Glen
 
Originally posted by Glen Romine
For a tornado to be effectively hollow - it would either have to have a ring of lower pressure with higher presure in the center (and that doesn't appear to be true), or different source regions for air in the center of the tornado than around it (or in other words, sinking air down the middle of the tornado vortex).
Glen

What about the downdraft (theorized, yet I'm not sure if observed) that occurs in the center of the tornado, which is turns can lead to vortex breakdown? I suppose if this is the case for a particular tornado, there may be a glimmer of hope of getting a 'clear' view of the 'inside' of a tornado. Aside from this, I agree that, at ground level, the chances of seeing much is pretty much nil. I guess there's a chance of getting "inside" one of the double-sheath-type tornadoes... I remember a couple from the past few years, where there appeared to be two 'layers' of condensation tubes... EDIT: Something like the DeSmet tornado from 6-24-03 --> http://www.chaseday.com/PHOTOSHP/2003seaso...Dtornado-81.jpg (Gene Moore's pic).

Now, an upward pointed camera on an antenna tower (aka - "towercam")-- that's a different story. Of course, you'd have to have a mobile tower, since the chances of any particular antenna tower in tornado alley being hit dead-on by a tornado is likewise pretty miniscule.
 
Originally posted by Karen Rhoden
It's always interesting to speculate as to what may cause this type of extremely powerful, smooth-channelled, unbranched lightning bolt that sets off cannonball thunder. I have only ever seen it while watching tornadoes at the same time. And the frequency with which I do see it around tornadoes is very high.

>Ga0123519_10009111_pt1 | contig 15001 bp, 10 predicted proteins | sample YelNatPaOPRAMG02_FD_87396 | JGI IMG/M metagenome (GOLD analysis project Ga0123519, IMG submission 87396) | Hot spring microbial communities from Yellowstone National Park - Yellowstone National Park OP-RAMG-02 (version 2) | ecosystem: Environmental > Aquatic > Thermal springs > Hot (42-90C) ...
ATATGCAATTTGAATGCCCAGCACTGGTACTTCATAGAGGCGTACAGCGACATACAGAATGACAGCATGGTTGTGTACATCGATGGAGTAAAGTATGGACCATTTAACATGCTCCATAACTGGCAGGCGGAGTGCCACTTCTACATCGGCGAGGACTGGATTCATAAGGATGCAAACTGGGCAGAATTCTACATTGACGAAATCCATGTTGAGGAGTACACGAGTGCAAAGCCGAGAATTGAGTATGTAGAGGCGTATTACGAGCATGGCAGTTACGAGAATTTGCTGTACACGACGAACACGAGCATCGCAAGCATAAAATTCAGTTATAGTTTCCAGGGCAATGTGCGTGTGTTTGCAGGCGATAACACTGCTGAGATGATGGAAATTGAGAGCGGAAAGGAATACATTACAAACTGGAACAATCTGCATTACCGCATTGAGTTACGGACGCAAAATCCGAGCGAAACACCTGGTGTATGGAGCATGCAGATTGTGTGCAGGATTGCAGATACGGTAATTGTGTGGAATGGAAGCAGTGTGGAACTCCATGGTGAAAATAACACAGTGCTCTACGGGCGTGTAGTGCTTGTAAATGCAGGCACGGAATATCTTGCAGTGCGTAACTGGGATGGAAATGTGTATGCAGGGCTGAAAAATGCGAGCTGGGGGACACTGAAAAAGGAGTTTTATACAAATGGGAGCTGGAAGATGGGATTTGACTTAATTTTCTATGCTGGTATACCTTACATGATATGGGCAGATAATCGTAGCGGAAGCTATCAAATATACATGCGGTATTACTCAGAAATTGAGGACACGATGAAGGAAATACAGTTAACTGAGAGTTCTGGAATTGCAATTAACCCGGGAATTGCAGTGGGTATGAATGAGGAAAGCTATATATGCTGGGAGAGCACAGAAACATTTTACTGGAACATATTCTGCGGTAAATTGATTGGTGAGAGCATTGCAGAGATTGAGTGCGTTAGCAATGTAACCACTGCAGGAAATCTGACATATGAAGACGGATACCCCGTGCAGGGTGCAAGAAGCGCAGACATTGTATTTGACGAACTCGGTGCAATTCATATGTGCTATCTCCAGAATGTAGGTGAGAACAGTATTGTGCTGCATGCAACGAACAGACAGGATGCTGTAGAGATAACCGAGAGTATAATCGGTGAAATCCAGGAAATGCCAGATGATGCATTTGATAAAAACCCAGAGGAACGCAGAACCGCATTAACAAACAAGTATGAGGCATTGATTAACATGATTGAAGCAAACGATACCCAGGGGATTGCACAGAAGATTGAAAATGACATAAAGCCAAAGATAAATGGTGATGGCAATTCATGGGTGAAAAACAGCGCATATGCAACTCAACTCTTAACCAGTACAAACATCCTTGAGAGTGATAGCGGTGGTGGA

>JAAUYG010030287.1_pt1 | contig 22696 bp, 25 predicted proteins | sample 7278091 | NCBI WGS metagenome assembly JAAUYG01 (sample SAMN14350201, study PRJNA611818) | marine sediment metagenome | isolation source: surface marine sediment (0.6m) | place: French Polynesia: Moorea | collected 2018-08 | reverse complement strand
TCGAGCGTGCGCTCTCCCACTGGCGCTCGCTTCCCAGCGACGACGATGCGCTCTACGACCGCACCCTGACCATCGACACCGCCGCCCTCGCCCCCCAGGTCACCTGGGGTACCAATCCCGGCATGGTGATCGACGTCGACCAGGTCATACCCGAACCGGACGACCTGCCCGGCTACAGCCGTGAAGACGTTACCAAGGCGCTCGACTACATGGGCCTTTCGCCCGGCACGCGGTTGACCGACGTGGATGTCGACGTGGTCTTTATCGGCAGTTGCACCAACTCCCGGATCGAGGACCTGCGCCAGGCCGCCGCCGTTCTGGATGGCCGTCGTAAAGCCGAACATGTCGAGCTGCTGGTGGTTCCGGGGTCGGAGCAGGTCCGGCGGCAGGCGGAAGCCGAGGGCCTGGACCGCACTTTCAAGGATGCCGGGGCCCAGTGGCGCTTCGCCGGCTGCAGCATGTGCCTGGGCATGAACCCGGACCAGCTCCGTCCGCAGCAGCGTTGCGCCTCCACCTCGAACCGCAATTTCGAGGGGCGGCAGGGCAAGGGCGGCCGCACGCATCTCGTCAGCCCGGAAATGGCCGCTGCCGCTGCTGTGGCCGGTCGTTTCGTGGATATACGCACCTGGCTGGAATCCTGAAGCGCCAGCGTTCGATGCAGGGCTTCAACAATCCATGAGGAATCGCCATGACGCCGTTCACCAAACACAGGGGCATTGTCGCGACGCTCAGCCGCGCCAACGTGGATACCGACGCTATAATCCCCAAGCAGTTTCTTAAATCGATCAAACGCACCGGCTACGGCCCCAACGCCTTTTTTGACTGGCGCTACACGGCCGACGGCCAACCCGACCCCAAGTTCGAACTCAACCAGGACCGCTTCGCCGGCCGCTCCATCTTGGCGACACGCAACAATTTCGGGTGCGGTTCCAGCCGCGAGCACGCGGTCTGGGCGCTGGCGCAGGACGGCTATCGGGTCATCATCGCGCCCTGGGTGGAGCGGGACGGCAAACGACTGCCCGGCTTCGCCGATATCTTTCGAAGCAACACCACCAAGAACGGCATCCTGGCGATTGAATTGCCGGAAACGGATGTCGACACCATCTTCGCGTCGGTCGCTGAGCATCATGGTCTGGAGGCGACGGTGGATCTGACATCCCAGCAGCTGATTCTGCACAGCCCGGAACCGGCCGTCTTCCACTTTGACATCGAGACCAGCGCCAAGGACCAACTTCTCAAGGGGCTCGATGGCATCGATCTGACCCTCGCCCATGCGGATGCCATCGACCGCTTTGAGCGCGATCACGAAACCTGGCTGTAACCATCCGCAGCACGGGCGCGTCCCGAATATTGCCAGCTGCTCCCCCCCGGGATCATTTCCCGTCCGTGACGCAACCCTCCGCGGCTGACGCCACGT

We had an interesting discussion about this on the lightning listserver. Dr. Richard Orville (a well-known lightning researcher and author) explained that the stepped leaders of positive CGs usually do not branch, while negative CGs exhibit branching.
 
One of the interesting things about that video to me is how 'dead still' those cameras remain as the tornado is roaring over the top of the probe. Somehow even when my video is tripoded in calm winds it ends up shaky. I think I would like to get one of Tim's probes for the roof of my chase vehicle ...
 
I freeze-framed bits of this clip and is that a combine wheel I see flying through the air???!!! It looks exactly like a John Deere combine front wheel thingy.
 
Originally posted by Karen Rhoden
It is a kind of smooth-channelled lightning that is rarely seen elsewhere in the storm or on other, non-tornadic storms.

Interesting, but I'd have to disagree as I have about 40 pictures of similar strikes from this past year around NE KS that are like what you describe. None of these approximately 10 storms had any tornadic resemblence. Just an observation.

Lightning like that does seem boring in comparison to a multi-channeled bolt though doesn't it?

Tim (the other, other Tim)
 
Originally posted by Tim Stoecklein+--><div class='quotetop'>QUOTE(Tim Stoecklein)</div>
<!--QuoteBegin-Karen Rhoden
It is a kind of smooth-channelled lightning that is rarely seen elsewhere in the storm or on other, non-tornadic storms.

Interesting, but I'd have to disagree as I have about 40 pictures of similar strikes from this past year around NE KS that are like what you describe. None of these approximately 10 storms had any tornadic resemblence. Just an observation.

Lightning like that does seem boring in comparison to a multi-channeled bolt though doesn't it?

Tim (the other, other Tim)[/b]

LOL - au contraire! Well......each to his own I guess, but I find that crazy smooth-channelled lightning quite spectacular!!! It's so strange and different.......I love seeing it every time. It just seems to powerful and primeval. I can't quite remember whether it is beaded or not but I don't think it is.......